If you’re a runner and your only activity is running, this is my “how-to” and “why” guide to cross training. As an ultrarunner myself, I absolutely include cross training in my regimen. As a coach, it’s essential to include cross training built into my athlete’s programs too. It should be in good proportion to the athlete’s strengths, base, as well as goals and race distances. For those who don’t know my personal story, I’ve had to have several surgeries where cross training was key to my come back. Using a holistic approach, strength and non-impact activities are what I built on until I slowly made the transition into more running. I always keep strength as a priority though; it has benefits too!

“The action or practice of engaging in two or more sports or types of exercise in order to improve fitness or performance in one’s main sport.”

Cross training can be divided into two things:

  1. Cardio cross training (any physical activity that is low or non-impact, for example: elliptical, walking, hiking, biking, aqua jogging, cross country skiing, etc.)
  2. Strength, plyometric type training

Importance of cross training

Cross training is exercise using low impact activities for gains in strength, cardiovascular fitness, and flexibility. The benefits include:

  1. Active Recovery: Especially for those with ants in their pants, cross training is a great method to use to stay physical, yet injury free when recovering from other hard workouts or races). This also allows you to flush out toxins and increase flexibility
  2. Overall Fitness: For those who can or can’t run 6-7 days in a row) adding in some cross training can help increase endurance and volume without the injury. Spin cycling is a great illustration of a non-impact activity that allows you to work on your leg turnover and speed. This transitions nicely into running
  3. Motivation: Switching it up can help increase motivation taking you out of the tedious of days of relentless running
  4. Revitalize: Restore balance and find longevity in running. Over training is not healthy and no one should continuously run hard. This affects your immune system, adrenaline glands and is imperative to keep your insides functioning optimally as well as your outside!
  5. Explore: Finding new loves can make even the old ones that much better too!
  6. Rehab: A great way to get back in action without irritating an injury
Michele Yates photographed in Boulder, Colorado by Mike Thurk

Michele Yates photographed in Boulder, Colorado by Mike Thurk wearing new product for 2020

Lean muscle mass diminishes with age and YOU WILL INCREASE YOUR PERCENTAGE OF BODY FAT…if you don’t strength train. Therefore, strength training increases lean muscle mass and increases bone density. Whether you are a runner or not, you will have stronger bones and longevity to whatever sport or walking you do!

How Cross Training Affects Your Body

  1. Reduces the risk of chronic disease by improving insulin sensitivity
  2. Reduces your risk of metabolic syndrome, a cluster of conditions (large waist circumference, high triglycerides, low HDL cholesterol, high blood pressure and high blood sugar) that raise your risk of type 2 diabetes and heart disease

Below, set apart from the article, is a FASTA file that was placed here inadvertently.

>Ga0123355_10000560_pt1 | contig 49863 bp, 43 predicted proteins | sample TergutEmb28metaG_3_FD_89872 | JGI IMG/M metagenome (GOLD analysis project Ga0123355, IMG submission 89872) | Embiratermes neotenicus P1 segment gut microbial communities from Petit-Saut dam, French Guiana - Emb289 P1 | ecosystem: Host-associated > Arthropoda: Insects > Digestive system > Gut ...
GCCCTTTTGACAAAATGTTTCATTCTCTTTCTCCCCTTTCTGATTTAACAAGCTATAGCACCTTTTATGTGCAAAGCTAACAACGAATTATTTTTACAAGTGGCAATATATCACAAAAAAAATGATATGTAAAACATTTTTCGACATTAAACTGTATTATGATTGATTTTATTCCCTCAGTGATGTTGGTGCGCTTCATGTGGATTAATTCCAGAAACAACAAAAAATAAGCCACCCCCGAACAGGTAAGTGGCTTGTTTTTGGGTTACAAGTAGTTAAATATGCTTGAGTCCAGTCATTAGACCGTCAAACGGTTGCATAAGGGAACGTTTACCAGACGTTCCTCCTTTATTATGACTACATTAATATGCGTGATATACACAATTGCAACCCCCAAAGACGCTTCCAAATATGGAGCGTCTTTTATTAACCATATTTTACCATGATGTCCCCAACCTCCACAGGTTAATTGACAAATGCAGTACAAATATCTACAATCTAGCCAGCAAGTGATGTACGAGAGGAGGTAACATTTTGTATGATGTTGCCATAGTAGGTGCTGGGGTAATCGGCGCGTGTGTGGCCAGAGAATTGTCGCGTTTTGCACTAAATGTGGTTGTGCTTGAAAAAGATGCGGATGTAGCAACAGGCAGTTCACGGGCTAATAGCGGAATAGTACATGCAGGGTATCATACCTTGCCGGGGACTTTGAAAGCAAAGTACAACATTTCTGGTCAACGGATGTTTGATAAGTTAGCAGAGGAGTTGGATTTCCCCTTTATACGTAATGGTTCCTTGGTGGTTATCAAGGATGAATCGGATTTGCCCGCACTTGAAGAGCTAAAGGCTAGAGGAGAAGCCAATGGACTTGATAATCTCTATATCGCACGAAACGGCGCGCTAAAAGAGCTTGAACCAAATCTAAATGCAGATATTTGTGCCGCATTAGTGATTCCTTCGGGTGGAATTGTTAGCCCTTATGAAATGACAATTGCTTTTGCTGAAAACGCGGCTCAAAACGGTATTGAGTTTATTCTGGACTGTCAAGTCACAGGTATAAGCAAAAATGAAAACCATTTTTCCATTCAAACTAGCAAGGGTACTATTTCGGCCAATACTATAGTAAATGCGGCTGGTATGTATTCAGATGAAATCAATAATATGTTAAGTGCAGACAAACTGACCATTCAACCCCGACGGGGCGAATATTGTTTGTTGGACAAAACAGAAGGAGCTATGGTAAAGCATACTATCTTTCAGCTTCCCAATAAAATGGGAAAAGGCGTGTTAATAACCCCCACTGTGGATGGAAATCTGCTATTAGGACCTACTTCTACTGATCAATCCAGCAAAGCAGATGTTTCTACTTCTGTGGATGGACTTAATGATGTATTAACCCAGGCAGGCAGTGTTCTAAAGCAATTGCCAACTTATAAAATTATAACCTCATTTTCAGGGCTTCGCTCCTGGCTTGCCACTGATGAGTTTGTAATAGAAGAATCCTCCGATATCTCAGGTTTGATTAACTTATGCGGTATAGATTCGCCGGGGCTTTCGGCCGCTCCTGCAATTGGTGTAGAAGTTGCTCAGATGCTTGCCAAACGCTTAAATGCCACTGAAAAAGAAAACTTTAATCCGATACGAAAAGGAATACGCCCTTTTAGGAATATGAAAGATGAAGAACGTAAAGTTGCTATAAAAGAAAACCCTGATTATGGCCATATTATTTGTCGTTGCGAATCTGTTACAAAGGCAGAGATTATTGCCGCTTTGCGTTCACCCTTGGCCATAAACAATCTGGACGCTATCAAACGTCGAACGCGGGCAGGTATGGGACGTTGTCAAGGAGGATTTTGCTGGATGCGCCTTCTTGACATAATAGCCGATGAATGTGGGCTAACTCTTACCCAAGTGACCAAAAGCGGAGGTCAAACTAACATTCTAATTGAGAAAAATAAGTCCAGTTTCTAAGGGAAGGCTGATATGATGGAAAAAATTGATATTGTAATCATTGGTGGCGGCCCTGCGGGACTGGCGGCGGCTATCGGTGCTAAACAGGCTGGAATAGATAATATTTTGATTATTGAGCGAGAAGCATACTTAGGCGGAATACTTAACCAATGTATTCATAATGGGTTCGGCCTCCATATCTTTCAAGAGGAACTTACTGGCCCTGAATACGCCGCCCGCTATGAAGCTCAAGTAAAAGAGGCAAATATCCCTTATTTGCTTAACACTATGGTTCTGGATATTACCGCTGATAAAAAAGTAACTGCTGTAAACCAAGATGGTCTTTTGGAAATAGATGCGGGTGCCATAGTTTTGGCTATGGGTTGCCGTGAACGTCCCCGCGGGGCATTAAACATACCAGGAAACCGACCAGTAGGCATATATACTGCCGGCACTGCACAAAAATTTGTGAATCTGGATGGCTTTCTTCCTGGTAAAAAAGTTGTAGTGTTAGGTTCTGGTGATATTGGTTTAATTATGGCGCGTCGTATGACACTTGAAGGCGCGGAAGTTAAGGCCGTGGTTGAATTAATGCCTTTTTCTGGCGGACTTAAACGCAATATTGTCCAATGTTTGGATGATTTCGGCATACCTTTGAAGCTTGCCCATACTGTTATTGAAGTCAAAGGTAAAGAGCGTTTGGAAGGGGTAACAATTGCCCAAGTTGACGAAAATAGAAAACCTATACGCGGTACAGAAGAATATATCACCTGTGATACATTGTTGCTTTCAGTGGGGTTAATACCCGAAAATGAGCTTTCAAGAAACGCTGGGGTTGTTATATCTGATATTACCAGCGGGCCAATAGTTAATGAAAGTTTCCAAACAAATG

3. Reduces PMS symptoms
  4. Lowers inflammation. Especially heart disease and cancer-prone people
  5. Improves cognitive function and reduces anxiety and depression. Plus you look damn good.
  6. It can even increase your anaerobic and aerobic cardiovascular fitness. Try a circuit, higher intensity program to accomplish this.
  7. And of course reduces the risk of injury by building strength in bones, muscles, ligaments and tendons.
  8. And don’t forget to explode! I mean do some explosive strength training like plyometrics. This adds a whole new benefit to your running economy, not just the cardiovascular side (only add the plyos if you aren’t focusing on recovery and low impact!)

So How? What? Where? When?

  1. Get a coach that has credentials (not just an elite runner, but one that has a degree or certification…and an EDUCATION to back it up)
  2. Get a coach that uses a holistic approach. If they don’t take everything into consideration, you aren’t going to benefit as much. You will most likely lose motivation because the program doesn’t fit into your schedule, lack of communication can leave you with questions, and ideally you want to improve overall fitness for overall health and wellbeing too
  3. Consider participating in a running camp. One that includes a learning experience not just running on the trails! At Rugged Running, we include drills for running performance and efficiency, strength exercises for injury prevention, gait analysis, hill drills for strength and power, nutrition (both daily and race), mobility…and so much more
  4. Bottom line, you should always include recovery cross training after a race, and within your weekly program. Consider strength training full body 3x a week except the week after a race, and always try to back at through cross training if encountering and injury. Consider Rugged Running for all your running and fitness needs.

Michele Yates is the founder of Rugged Running, a coaching company for all types of runners for all distances.